A Broken Man
Ethan Hendrix is recuperating from a serious accident. The doctors had given him little
hope of walking again. He reluctantly starts physical therapy with Sarah Portman. Sarah is a no nonsense physical therapist who doesn’t let Ethan live in self pity.
Once he acknowledges that he does need help Ethan gets the idea to hire Sarah as his livein
A BROKEN MAN by Brooklyn Wilde takes readers on an emotional ride with Ethan and Sarah. They
both have baggage they need to overcome. Ethan learning to accept the limitations that he
has and Sarah as a struggling single mom. The love scenes between Ethan and Sarah are smoking
hot but the tenuous relationship between Ethan, Sarah and her son Jared will surely melt the coldest of hearts. Not to mention the sweet dog that Ethan adopts Dame.
If you are looking for something that will make you reach for a tissue one minute and reach
for something ice cold the next then click on the link to purchase your copy of A BROKEN MAN by Brooklyn wilde.
Can passion heal a broken man?
Ethan Hendrix never needed anyone. But when a car accident leaves him wheelchair-bound, Ethan has nowhere to turn. Ethan’s terrified he may never walk again, much less run the business he worked so hard to build. Angry, alone, and afraid of being forced into a long-term care facility, Ethan reaches out to an unlikely source for help.
Physical therapist Sarah Portman has no patience for self-pity. So when Ethan asks Sarah to move in and be his caretaker, she thinks he’s lost his mind. But Ethan is desperate. In such close quarters, Sarah isn’t sure she can fight the intense sexual connection between them. Can Sarah help Ethan overcome his physical disability or will she be overcome by physical attraction?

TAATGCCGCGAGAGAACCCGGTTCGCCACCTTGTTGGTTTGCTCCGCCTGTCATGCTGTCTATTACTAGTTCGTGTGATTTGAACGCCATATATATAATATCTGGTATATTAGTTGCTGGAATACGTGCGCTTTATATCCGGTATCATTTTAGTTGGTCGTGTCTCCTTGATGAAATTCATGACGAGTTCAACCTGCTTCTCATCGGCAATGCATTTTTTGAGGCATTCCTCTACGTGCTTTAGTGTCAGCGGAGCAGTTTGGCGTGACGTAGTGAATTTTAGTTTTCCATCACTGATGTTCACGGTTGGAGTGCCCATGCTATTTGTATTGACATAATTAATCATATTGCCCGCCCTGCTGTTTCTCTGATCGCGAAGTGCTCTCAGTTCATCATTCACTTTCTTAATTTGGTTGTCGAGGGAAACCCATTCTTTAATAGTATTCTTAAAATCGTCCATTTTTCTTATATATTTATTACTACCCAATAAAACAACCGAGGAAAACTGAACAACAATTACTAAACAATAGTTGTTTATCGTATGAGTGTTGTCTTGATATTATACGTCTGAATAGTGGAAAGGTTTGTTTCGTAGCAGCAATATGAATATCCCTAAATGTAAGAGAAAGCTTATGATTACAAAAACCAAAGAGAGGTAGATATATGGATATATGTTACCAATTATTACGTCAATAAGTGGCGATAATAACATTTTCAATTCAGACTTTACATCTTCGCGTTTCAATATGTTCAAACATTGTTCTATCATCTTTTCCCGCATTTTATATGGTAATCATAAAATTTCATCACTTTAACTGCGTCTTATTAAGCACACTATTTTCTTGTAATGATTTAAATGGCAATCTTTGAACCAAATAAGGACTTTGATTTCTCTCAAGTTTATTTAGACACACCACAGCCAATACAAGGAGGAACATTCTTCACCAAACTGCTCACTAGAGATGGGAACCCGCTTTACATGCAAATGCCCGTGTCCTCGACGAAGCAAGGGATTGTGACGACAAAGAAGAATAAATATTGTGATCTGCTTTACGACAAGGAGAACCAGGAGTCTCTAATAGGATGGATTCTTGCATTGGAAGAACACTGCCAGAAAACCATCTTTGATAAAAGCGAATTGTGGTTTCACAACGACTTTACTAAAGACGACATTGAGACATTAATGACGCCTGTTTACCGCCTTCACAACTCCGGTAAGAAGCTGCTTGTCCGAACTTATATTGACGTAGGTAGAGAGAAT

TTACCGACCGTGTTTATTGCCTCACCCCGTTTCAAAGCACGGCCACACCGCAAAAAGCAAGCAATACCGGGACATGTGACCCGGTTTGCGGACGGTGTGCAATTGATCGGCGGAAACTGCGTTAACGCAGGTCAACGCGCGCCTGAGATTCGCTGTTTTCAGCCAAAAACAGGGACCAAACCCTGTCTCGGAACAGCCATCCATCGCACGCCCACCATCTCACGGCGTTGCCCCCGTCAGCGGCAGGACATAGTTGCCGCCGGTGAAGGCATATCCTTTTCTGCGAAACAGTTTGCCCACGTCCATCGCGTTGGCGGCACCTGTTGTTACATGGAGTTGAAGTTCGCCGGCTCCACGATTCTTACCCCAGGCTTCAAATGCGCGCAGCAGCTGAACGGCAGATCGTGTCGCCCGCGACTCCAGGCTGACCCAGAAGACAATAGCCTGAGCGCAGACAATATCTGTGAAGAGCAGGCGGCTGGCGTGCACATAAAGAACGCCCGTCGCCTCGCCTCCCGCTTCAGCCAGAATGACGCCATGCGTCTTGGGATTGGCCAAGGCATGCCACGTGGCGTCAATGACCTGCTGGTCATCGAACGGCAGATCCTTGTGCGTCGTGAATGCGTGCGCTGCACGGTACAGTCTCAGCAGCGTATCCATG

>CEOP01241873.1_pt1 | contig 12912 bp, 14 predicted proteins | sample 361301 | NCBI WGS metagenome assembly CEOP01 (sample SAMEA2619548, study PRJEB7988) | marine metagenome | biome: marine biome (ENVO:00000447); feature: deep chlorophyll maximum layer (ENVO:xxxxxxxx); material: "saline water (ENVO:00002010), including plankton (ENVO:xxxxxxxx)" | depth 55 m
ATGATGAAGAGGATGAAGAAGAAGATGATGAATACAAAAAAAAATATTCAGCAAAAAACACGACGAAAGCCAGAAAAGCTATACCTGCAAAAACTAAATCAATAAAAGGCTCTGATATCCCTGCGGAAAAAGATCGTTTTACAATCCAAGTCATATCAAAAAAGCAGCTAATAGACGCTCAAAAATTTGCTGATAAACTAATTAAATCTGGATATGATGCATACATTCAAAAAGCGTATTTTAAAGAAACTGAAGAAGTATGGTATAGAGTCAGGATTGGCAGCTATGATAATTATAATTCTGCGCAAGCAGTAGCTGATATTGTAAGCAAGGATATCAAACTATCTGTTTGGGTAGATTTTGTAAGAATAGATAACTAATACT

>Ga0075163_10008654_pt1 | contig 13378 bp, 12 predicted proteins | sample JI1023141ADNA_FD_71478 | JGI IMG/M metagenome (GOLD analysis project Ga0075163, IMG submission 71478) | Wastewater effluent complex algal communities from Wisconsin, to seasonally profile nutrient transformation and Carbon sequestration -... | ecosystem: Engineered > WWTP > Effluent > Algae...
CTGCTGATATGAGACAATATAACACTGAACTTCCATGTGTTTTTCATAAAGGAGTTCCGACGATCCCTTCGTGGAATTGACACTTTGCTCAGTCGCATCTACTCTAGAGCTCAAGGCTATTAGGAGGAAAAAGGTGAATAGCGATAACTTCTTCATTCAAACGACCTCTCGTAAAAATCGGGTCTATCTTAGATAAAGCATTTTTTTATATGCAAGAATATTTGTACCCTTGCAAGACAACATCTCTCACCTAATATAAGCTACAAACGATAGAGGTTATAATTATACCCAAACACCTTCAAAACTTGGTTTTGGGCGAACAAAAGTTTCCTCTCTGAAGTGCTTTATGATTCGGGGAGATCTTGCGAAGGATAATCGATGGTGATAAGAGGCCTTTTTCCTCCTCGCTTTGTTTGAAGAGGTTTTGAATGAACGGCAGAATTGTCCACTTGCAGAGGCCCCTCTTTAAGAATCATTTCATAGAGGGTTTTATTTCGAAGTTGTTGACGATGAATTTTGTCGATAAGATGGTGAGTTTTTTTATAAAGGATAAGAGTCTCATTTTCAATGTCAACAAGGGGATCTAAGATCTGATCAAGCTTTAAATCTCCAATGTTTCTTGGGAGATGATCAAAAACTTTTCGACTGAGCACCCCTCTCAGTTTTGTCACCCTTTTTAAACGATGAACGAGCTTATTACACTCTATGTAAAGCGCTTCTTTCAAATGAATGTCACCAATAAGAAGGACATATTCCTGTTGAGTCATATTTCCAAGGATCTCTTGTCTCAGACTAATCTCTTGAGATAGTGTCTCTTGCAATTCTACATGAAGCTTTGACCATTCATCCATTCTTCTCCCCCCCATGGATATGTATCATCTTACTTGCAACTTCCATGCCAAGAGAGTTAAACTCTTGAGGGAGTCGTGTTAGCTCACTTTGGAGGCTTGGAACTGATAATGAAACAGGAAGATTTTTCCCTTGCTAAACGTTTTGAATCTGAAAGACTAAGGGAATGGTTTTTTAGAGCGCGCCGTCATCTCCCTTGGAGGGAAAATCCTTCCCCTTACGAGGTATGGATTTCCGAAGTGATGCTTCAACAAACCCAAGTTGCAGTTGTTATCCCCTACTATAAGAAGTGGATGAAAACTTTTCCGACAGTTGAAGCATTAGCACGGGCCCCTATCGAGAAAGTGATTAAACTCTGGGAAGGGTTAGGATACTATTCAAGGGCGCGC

“I can’t do this.” Ethan’s muscles trembled as he strained against the unmoving bar. “I can’t fucking do this.” He slumped back into the chair. A bead of sweat had formed at his left temple.
“Don’t beat yourself up. It’s your first day. Besides, it’s only been, what…?” Sarah flipped up a page on her clipboard to look back at Ethan’s intake form. “Three months since the car accident? You’re doing great.”
“This is pointless.”
“It’s not pointless. The initial eval helps me to put together your physical therapy plan.”
“I’m not talking about the goddamn evaluation. I’m talking about everything. Everything.”
Sarah put her pencil down and looked at Ethan, studying his face. “So why are you here?”
Ethan opened his mouth to speak and shut it again. The question was simple enough, but he couldn’t seem to find an answer.
“I’m serious. What did you come here for if you really think it’s hopeless?”
“It is! Do you even know what the doctors said?”
“That’s not an answer.” Sarah’s eyes were trained on Ethan, daring him to say something. “No one forced you to come here, which can only mean one thing. Whatever the doctors said didn’t convince you.”
Her voice was level and calm, but that tone of practiced patience grated on him. She spoke to him as if he were a dull child, not a man whose life had just been ripped away from him. She patted his legs soothingly, and he stared down at the place where she’d touched him. He hadn’t felt a thing.
Ethan huffed in response. “Whatever. It’s a waste of time.”